One such multicell life test was performed on the current 9xx-nm, 100-µm-emitting aperture, multimode SEL generation.1 Roughly 200 diodes from four distinct epitaxial wafer runs were tested at overstress conditions ranging from Tj = 107°C to 145°C, P = 5.2 to 9.5 W, and I = 7 to 12 A. The multicell test has run more than 3000 hours (accumulating more than 500,000 total device hours). Preliminary modeling yields a conservative estimate of greater than 500,000-h mean time between chip failures (MTBF) for a 6.5-W/35°C–rated operating condition. The ability to apply the above equation with confidence permits users to deploy SELs at whatever ambient temperature and output power meets their own system-reliability targets.

High-power fiber-coupled single-emitters

FIGURE 1. A historical plot shows the increase in JDS Uniphase 9xx-nm single-emitter laser diodes' rated operating power at constant reliability over a ten-year period. Single-mode diodes have sustained a greater than 25% annual increase, while multimode diodes improved at a 17% annual pace.
Click here to enlarge image

High investment, originally driven by the telecom boom, has increased telecom-grade, single-spatial-mode 980-nm laser-diode power by more than 25% per year, reaching 700 mW (see Fig. 1). This corresponds to an astounding ex-facet optical-power density of 35 MW/cm2. Lower investment levels drove multimode SEL performance forward by a still-impressive 17% per year. We believe this pace of technical progress will continue, and in the case of multimode diodes, even accelerate, as rapid growth of Yb-based DPLs drives increased investment. Manufacturing improvements, made possible by the combined volumes of telecom and industrial pump lasers, allow 9xx-nm SEL unit pricing to decline even while output power increases. In terms of the key dollars-per-watt pump-laser metric, the cost of SELs has fallen by more than 50% every two years, exceeding even Moore's Law.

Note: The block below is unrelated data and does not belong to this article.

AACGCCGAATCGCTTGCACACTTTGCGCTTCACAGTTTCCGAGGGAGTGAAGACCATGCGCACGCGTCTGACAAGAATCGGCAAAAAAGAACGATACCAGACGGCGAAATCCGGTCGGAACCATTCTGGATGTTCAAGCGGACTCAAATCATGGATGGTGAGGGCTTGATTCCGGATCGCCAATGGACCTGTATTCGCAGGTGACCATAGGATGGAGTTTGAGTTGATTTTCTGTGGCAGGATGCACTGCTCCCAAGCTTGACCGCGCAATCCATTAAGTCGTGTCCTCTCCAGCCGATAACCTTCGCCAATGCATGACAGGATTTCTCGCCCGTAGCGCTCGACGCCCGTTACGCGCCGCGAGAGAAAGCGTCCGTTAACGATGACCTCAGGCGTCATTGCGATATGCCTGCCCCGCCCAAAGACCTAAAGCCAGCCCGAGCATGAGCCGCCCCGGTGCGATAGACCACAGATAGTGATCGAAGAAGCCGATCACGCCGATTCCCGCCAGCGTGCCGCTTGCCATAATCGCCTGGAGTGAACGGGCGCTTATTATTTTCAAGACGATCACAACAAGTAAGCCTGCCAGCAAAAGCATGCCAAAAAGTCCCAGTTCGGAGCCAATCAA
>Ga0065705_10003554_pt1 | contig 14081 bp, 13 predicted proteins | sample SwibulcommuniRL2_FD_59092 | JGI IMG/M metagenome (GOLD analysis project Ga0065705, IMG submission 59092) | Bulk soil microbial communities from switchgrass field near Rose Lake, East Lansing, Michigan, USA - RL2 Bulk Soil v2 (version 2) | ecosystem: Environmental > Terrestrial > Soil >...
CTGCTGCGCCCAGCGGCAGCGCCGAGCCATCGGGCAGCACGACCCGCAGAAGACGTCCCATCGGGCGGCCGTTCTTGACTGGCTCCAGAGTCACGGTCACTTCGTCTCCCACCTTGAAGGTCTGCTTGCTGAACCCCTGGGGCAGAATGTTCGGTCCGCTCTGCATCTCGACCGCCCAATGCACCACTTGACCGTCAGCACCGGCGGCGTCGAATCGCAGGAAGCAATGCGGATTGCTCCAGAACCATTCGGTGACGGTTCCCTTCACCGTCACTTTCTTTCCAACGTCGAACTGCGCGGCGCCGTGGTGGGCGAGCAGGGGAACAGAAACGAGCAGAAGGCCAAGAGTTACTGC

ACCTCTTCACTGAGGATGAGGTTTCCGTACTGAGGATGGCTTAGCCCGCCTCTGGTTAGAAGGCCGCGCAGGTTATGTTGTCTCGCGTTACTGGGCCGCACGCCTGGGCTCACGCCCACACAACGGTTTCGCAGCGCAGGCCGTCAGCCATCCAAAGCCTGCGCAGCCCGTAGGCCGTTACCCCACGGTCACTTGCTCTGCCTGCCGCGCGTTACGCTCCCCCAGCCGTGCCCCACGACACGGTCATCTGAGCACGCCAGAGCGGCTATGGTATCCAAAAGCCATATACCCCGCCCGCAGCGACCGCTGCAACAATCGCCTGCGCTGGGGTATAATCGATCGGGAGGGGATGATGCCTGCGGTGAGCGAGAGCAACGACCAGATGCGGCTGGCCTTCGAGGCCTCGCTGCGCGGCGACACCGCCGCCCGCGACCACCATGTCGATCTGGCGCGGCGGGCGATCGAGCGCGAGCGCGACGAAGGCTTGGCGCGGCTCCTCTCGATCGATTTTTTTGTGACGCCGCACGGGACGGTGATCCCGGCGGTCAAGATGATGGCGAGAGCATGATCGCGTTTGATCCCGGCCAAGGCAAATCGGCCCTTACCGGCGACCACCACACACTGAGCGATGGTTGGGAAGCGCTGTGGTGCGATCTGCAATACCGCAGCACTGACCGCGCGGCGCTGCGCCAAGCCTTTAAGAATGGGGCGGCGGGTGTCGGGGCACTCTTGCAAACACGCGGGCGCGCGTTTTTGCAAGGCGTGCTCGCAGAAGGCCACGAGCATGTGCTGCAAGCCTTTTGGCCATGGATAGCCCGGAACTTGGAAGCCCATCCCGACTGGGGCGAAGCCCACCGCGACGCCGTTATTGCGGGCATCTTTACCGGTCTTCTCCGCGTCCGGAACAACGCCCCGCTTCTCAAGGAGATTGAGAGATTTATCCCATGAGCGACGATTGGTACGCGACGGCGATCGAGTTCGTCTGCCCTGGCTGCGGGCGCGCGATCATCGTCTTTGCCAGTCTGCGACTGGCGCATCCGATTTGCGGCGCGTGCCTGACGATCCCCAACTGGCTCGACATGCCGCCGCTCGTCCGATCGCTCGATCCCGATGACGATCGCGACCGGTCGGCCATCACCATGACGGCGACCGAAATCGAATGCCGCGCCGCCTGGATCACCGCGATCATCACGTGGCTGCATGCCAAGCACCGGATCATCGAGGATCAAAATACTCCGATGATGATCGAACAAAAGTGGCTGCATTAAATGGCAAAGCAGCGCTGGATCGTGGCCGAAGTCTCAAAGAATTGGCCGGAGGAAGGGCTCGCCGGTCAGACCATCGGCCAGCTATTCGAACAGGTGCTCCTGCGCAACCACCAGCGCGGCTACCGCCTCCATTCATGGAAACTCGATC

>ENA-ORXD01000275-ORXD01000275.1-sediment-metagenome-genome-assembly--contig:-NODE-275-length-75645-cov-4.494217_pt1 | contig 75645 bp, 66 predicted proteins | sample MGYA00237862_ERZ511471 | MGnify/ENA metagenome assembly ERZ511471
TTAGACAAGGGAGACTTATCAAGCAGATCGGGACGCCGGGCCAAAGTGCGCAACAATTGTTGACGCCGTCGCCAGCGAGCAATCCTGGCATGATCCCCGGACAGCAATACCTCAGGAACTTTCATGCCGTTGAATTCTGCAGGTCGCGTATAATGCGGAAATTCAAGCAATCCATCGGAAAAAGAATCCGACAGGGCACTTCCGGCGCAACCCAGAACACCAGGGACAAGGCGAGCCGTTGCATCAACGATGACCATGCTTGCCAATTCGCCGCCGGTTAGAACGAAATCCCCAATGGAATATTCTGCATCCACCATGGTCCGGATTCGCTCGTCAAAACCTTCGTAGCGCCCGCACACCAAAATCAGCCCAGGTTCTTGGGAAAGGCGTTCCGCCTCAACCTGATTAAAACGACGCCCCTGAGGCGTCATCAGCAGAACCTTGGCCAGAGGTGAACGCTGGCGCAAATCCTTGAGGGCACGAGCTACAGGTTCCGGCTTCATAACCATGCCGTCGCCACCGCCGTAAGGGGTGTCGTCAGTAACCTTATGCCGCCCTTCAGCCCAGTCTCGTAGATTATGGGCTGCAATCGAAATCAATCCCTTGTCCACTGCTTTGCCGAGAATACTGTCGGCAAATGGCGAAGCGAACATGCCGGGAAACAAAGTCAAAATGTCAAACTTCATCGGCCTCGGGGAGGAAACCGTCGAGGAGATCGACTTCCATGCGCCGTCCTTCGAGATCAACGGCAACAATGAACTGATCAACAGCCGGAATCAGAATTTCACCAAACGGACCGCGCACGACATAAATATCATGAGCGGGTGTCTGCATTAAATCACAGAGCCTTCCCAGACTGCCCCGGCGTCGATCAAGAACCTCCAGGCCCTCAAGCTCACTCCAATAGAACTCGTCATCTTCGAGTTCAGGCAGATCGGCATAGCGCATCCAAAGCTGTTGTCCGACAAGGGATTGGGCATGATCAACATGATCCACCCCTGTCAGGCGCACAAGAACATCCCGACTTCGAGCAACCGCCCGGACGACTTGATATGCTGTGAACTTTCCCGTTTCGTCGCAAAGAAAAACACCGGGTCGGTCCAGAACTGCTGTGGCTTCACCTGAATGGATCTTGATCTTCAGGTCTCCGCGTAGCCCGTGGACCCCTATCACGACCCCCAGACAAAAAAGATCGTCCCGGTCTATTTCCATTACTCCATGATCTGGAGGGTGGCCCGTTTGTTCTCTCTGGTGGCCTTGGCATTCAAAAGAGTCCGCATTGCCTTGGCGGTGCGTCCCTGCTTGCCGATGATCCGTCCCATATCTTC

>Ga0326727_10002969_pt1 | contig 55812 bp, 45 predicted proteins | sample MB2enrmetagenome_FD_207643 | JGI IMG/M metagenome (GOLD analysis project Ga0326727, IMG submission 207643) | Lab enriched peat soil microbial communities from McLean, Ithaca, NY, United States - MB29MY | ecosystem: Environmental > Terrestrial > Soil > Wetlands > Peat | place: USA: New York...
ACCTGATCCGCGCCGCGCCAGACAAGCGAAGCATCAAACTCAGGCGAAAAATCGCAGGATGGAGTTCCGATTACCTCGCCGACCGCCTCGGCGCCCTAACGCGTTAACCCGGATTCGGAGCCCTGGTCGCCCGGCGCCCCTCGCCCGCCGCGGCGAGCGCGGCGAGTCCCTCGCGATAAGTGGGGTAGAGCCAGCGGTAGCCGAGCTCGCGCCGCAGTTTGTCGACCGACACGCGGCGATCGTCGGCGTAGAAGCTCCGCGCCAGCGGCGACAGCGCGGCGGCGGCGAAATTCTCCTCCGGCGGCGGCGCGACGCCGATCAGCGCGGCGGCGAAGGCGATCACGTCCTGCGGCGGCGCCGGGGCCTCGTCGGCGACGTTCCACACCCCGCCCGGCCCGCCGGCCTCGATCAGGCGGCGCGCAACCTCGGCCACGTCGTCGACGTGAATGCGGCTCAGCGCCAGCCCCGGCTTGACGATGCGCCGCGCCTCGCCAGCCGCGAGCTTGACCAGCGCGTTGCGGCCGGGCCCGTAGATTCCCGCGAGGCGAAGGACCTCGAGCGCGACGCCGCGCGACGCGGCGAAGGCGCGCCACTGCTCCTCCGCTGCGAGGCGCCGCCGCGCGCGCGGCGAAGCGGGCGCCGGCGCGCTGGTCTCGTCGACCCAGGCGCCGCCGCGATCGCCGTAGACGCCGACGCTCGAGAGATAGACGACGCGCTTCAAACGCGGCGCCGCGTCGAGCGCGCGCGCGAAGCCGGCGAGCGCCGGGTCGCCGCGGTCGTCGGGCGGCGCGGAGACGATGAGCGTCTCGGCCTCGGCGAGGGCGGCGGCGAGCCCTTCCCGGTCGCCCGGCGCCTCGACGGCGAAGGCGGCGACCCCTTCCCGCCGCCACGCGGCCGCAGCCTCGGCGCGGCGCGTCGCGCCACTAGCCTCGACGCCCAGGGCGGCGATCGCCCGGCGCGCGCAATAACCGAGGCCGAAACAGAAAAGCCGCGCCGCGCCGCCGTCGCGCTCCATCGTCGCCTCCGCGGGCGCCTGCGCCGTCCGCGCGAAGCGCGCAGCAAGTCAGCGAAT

The corresponding data for bar technology date back to 1998, when a 1-cm bar with a 50% fill factor of 100- to 200-µm emitter apertures produced 20 W. Such a bar is rated at 50 W today, a 17% annual rate of progress. During this period, predicted bar lifetime has surpassed 10,000-h MTBF and further innovations like hard-solder mounting should continue to improve bar reliability. The unit price of a bar on submount has fallen by about 2.5 times since 1998, which, combined with performance improvements, has generated an average annual decline in dollars per watt of about 80% of the SEL rate. The shrinking dollars-per-watt value gap between the pump technologies has led to increased consideration of SEL technology for 100-W to 10-kW–class DPLs.

Fiber-coupled single-emitter packaging

A comprehensive understanding of chip reliability is of little use unless its packaging meets similarly high standards. The L3 platform selected for current and future generations of pigtailed multimode SELs preserves a standard external form factor deployed since the mid-1990s in diverse industrial-laser applications (see Fig. 2). Proven telecom technology within ensures high reliability at fiber-coupled powers of 5 W and above.

FIGURE 2. The 5-W L3 package preserves an industry-standard external form factor, while proven telecom technology within ensures high reliability at fiber-coupled powers of 5 W and higher (Pop is operating power; Iop is operating current).
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The critical elements of the L3 package design are based on proven telecom architectures, including the optical train, fiber alignment, snout seal, and internal-component assembly processes. The platform delivers a low thermal resistance of 4°C/W from the laser-diode junction to the external heat sink, an average 9xx-nm coupling efficiency of greater than 80% into a 0.2 numerical aperture, and reliable continuous-wave (CW) output power exceeding 5 W. Single-mode 980-nm pump modules incorporating this basic technology have more than 2 million hours MTBF proven field reliability with thousands of hours of demonstrated high-temperature (for example, 85°C) stability of the critical fiber-alignment joint. The package component of L3 reliability is estimated to be at least 1 million hours MTBF based on its similarity to the telecom package, less critical alignment tolerances for multimode coupling, and extensive independent qualification data. When the combined reliability of the laser diode and package are considered, the L3 is expected to deliver 5 W of CW or pulsed 9xx-nm fiber-coupled power with 400,000-h MTBF at a 35°C case temperature.